6.854/18.415J: Advanced Algorithms (Fall 2018)
Lecture:

Monday, Wednesday, and Friday 2:304 in 2190. 


Units:

507 Graduate Hlevel


Instructors:

David Karger

karger@mit.edu

Office hours: Arrange by email. In Building
32,
Room G592


Aleksander Mądry

madry@mit.edu

Office hours: Arrange by email. In Building
32,
Room G666

TAs:

Kyriakos Axiotis 
kaxiotis@mit.edu 


Brynmor Chapman 
brynmor@mit.edu 


Aleksandar Makelov 
amakelov@mit.edu 


Sandeep Silwal

silwal@mit.edu 

 Office hours:  Monday and Friday 45pm in 2135 
Course assistant:

Rebecca Yadegar

ryadegar at csail.mit.edu


Course Announcements
 Sign up for the course here. You should do this as soon as possible to receive important course announcements.
 Sign up for an NB account here to get access to the problem sets and notes. NB is a system that allows you to annotate PDF files in a collaborative way. You are encouraged to post your questions about problem sets and notes before contacting the course staff as many others likely will have the same question. We will answer questions there on a regular basis.
 Fill out the background survey here This will determine some of the topics that we cover in class.
 Use this Google spreadsheet to look for collaborators to work on the problem sets together. Remember that you should work with at most three other people for each problem set.
Course Overview
The need for efficient algorithms arises in nearly every area of
computer science. But the type of problem to be solved, the notion of
what algorithms are "efficient," and even the model of computation can
vary widely from area to area.
This course is designed to be a capstone course in algorithms that surveys some of the most powerful algorithmic techniques and key computational models. It aims to bring the students up to the level where they can read and understand research papers.
We will cover a broad selection of topics including amortization, hashing, dimensionality reduction, bit scaling, network flow, linear programming, and approximation algorithms. Domains that we will explore include data structures; algorithmic graph theory; streaming algorithms; online
algorithms; parallel algorithms; computational geometry; external memory/cache oblivious algorithms; and continuous optimization.
The prerequisites for this class are strong performance in undergraduate courses in
algorithms (e.g.,
6.046/18.410)
and discrete mathematics and probability
(6.042 is more than sufficient),
in addition to substantial mathematical maturity.
The coursework will involve problem sets and a final project that is
researchoriented. For more details, see the handout on
course information.
Problem Sets
 Homework is due Wednesdays at the beginning of class. We'll have boxes or piles for dropping them off at the back of the room. Those boxes will be collected a few minutes in, and homework arriving after will be considered late.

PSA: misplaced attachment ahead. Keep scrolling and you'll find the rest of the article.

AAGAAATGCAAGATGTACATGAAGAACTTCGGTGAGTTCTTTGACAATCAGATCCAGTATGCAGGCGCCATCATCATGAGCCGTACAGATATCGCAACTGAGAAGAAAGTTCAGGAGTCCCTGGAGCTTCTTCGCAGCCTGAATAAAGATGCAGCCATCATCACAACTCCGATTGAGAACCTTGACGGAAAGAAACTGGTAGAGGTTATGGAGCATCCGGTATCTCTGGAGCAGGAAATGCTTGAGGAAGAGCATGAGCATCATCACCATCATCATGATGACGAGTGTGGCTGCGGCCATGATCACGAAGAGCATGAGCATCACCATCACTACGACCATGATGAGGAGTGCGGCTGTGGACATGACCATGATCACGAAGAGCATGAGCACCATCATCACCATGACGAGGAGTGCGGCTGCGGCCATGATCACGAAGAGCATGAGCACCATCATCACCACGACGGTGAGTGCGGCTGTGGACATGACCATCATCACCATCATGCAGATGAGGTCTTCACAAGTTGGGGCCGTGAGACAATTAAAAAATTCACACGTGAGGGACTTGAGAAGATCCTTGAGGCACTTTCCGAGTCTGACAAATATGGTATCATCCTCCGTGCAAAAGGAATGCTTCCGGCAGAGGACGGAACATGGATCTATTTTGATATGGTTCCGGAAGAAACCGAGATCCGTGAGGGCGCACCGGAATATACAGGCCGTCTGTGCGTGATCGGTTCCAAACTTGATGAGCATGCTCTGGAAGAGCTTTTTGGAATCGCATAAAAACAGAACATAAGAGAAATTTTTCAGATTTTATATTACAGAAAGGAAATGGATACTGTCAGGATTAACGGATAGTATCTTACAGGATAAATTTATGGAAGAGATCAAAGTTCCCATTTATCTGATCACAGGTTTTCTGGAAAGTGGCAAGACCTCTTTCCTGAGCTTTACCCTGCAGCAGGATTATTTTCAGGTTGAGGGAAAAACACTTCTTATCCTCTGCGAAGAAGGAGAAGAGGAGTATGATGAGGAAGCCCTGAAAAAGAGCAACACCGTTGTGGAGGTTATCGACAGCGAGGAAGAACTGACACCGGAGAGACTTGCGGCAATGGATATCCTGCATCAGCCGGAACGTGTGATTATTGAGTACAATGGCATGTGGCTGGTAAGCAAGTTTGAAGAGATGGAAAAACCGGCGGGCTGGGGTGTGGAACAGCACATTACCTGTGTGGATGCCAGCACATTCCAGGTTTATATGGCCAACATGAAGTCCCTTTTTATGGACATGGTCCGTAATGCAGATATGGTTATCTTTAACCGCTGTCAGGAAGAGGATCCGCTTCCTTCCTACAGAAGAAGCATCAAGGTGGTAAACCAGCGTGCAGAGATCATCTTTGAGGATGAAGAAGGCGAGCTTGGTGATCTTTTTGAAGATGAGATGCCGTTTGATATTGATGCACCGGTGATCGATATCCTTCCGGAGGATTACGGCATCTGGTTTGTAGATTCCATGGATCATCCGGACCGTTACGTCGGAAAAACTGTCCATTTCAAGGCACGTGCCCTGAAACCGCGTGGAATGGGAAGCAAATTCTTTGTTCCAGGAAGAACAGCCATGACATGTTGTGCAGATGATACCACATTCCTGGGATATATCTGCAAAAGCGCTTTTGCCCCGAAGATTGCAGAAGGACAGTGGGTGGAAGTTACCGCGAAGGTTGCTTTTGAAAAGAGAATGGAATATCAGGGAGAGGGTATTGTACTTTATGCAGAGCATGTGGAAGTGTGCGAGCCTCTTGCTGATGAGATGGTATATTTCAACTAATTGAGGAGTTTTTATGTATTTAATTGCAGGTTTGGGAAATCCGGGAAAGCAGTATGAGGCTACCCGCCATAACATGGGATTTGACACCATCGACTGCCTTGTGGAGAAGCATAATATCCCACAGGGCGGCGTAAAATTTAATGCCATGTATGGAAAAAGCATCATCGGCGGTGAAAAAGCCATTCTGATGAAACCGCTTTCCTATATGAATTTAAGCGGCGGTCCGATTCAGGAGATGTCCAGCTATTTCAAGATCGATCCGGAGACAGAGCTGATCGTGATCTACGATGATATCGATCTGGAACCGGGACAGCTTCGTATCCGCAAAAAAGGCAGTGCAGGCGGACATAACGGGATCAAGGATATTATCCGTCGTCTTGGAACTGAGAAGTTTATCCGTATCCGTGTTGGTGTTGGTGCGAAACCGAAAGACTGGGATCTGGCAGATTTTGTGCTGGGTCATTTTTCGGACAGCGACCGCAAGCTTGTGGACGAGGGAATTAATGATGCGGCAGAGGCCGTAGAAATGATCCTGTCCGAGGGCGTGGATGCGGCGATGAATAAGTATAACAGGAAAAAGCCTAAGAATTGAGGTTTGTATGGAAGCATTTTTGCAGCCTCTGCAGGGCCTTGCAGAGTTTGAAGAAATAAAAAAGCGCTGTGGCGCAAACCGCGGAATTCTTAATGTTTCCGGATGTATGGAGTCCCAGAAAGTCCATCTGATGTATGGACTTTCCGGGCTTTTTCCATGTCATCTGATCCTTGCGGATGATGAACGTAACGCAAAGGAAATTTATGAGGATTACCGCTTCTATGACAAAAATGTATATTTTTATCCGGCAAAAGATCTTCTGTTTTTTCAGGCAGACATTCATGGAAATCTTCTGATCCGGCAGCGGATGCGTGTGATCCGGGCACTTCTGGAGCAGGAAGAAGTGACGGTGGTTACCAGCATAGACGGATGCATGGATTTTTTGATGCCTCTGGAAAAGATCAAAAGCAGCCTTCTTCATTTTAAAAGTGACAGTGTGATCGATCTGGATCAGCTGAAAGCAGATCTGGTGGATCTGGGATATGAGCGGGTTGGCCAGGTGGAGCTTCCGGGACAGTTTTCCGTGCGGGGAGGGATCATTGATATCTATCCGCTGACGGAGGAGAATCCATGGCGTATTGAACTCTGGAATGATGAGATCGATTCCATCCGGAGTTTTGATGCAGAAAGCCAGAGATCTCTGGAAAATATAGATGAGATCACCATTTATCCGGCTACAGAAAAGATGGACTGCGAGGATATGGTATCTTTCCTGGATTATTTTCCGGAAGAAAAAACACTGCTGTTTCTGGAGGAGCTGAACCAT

Each student has a total budget of 15 "slack" points to accommodate his/her late problem submissions. Each problem that is submitted late but in before Friday class will consume one slack point (and incur no grade penalty). If that problem is submitted in before Monday class, it will consume two slack points (and, again, incur no grade penalty). No late problem will be considered if submitted after the Monday class begins. (So, for example, if there is a problem set with a total of five problems on it, submitting three of these problems on time, one of them before Friday class, and one of them before Monday class will consume three slack points in total.)
 Write each subproblem on a separate sheet of paper and include your name and email address. Also, make sure your name appears on each page.
 Collaboration is strongly encouraged except where
explicitly forbidden. However, each person must independently write
up his/her own solution, and you must list all collaborators for each
problem on your
problem set. Collaboration groups should be small (3 or 4 students)
to ensure that everyone is actively engaged with the problems.
 You may not seek out answers from other sources without
prior permission. In particular, you may not use bibles or posted
solutions to problems from previous years.
 Each student is required to grade (at least) one problem
in the semester. We will have a TAsupervised grading session each week. This session is used to make sure
that the graders fully understand the solution, while they can grade the
problems at home after this session.
 For questions about grading, please contact the graders (emails listed on the website) first.
Once you reach an agreement, the grader should send an email to the grading supervisor with a short explanation
and a new grade.
 All late psets should be sent electronically to 6854tas@mit.edu.
Problem Set 
Due Date 
Solutions 
Grading Supervisor 
Graders 
(Mandatory) Time Report 
(Optional) Difficulty/Usefulness Survey 
PS 1 
Wed, Sep. 12 
Sol. 1 
Sandeep 
P2 xygong@mit.edu, tslilyai@mit.edu
P3 rkavya@mit.edu, gilkur@mit.edu
P4 chenxing@mit.edu, jisoomin@mit.edu
P5 yyao1@mit.edu, mihirs@mit.edu

Link 
Link 
PS 2 
Wed, Sep. 19 
Sol. 2 
Brynmor 
Sign up

Link 
Link 
PS 2 
Wed, Sep. 26 
Sol. 3 




Lectures
Note: The schedule is subject to change, but we will finish lectures before
Thanksgiving.
Be aware that some of the scribe notes might be very old, and do not necessarily
reflect exactly what happened in this year's class.
# 
Date 
Topic 
Raw Notes 
Scribe 
1. 
Wed, Sep. 5: 
Course introduction. Fibonacci heaps. MST. 
nb 
nb 
2. 
Fri, Sep. 7: 
Persistent Data Structures. 
nb 
nb 

Mon, Sep. 10: 
(Optional lecture) Spectral Graph Theory I 
nb 

3. 
Wed, Sep. 12: 
Splay trees. 
nb 
nb 

4. 
Fri, Sep. 14: 
Dial's Algorithm. Tries. Multilevel buckets. Van Emde Boas queues 
nb 
nb 

5. 
Mon, Sep. 17: 
Hashing. Universal Hashing. Perfect Hashing 
nb 
nb 


Wed, Sep. 19: 
(Optional lecture) Spectral Graph Theory II